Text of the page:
A Disability History of the United States. While I’m not familiar with Native American history enough to critique it properly, the chapter on Native Americans came off very much as “Native Americans are a culturally unified group of noble savages who all had the political views that I, the author, possess”. However, other chapters were fascinating: Deaf people briefly managed to convince the WPA that they ought to be an exception to its no-disabled-people rule on the grounds that they were not disabled but rather a minority linguistic community; deinstitutionalization was largely a product of conscientious objectors (a group selected for their idealism and altruism) working in asylums during World War II. Favorite passage, about a group of disabled soldiers in the Civil War:

In the midst of battle, Colonel Johnson’s commander sought reassurance from Johnson that his men would not retreat: “Will your invalids stand?” the general asked via a messenger. “Tell the general,” Johnson replied with deadpan humor, “that my men are cripples, and they can’t run.”

The Devil and Dan Cooley/Hell on High. Not nearly as good as the first book in the series; still enjoyable reads. Annoyingly, they do not feature Dayne, the protagonist of the first book, who is my favorite. And there isn’t nearly enough about Devil’s Point, the demon-run theme park. To be honest, I just want a five hundred page book explaining how the demon-run theme park works.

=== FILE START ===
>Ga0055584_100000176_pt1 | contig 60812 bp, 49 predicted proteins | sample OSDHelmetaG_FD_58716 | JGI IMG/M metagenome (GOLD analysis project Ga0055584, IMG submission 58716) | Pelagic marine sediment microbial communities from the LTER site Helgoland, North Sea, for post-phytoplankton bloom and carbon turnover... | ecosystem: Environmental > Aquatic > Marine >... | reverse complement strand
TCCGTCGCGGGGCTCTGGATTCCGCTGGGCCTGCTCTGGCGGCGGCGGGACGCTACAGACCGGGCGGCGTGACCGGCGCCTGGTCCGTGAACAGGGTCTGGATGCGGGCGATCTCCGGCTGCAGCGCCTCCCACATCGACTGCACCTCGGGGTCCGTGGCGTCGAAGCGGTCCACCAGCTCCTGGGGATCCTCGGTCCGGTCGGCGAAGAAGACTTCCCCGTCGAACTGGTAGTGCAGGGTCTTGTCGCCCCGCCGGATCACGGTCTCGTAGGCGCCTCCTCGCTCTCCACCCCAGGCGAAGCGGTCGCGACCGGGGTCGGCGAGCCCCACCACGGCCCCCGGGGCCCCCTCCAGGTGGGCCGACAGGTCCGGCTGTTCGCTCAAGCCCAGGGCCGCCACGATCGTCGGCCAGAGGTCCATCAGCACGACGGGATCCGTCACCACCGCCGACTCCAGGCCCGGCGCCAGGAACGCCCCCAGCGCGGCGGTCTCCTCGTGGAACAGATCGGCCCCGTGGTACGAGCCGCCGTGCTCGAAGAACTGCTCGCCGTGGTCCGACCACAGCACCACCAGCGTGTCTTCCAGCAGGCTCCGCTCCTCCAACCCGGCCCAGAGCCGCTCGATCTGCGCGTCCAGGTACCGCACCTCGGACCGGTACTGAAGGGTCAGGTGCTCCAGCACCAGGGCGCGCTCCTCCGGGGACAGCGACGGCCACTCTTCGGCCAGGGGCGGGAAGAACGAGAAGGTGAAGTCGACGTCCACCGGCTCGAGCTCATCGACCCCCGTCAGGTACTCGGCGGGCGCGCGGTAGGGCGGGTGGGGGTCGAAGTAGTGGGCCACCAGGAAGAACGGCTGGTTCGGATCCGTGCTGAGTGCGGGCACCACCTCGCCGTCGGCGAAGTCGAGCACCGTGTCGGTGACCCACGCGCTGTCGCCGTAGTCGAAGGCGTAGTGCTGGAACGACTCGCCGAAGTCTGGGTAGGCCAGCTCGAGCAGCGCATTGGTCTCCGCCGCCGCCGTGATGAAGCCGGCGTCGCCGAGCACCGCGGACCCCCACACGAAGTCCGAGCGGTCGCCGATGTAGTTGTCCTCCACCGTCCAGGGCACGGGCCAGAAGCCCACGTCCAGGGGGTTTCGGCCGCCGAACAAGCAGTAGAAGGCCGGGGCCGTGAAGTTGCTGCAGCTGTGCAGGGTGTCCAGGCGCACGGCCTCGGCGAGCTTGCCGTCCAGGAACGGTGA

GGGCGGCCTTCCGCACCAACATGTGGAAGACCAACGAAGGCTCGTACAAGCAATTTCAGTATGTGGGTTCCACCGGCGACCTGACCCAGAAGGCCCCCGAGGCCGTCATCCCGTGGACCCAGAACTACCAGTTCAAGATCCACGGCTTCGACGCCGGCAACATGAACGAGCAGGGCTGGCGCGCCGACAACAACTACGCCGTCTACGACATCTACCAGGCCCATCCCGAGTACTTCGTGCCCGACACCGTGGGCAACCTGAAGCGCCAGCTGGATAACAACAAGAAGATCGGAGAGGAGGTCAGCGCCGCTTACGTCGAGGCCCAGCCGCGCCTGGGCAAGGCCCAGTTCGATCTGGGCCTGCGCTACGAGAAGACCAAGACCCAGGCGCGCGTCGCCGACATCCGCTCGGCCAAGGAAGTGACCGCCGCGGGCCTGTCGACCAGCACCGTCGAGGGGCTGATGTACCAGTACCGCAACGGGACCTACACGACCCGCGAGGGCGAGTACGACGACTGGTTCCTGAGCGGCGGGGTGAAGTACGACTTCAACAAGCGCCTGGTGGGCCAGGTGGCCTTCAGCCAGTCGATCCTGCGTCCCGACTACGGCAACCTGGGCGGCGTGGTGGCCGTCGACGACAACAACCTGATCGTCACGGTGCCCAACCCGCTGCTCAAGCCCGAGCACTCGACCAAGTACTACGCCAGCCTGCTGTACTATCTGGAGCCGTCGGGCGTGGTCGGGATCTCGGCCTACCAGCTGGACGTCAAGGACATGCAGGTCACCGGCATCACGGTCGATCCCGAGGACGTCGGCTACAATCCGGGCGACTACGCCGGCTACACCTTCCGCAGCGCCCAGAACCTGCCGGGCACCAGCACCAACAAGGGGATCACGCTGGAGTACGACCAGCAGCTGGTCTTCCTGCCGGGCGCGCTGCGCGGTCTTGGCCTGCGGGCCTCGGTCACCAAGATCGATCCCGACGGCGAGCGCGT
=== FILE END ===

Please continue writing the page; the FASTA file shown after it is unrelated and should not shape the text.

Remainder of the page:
Heir to the Empire/Dark Force Rising. It is really great reading a book series that I’d last read in elementary school, because I keep having vague senses of “I think this character is evil” and “doesn’t this character end up getting married to the person she’s trying to murder?” and “oooh, I remember that scene!” Thrawn is, of course, the single best villain in Star Wars. Thrawn’s famous “studying species’s art to learn their weak points” strategy is actually mostly used for color and as a hook to make him a more memorable villain; Thrawn’s actual competence is mostly a product of the fact that he’s the only member of the entire Empire to have read a management guide other than How To Kill Friends And Influence People Via Force-Choking. Also I continue to have a crush on Mara Jade.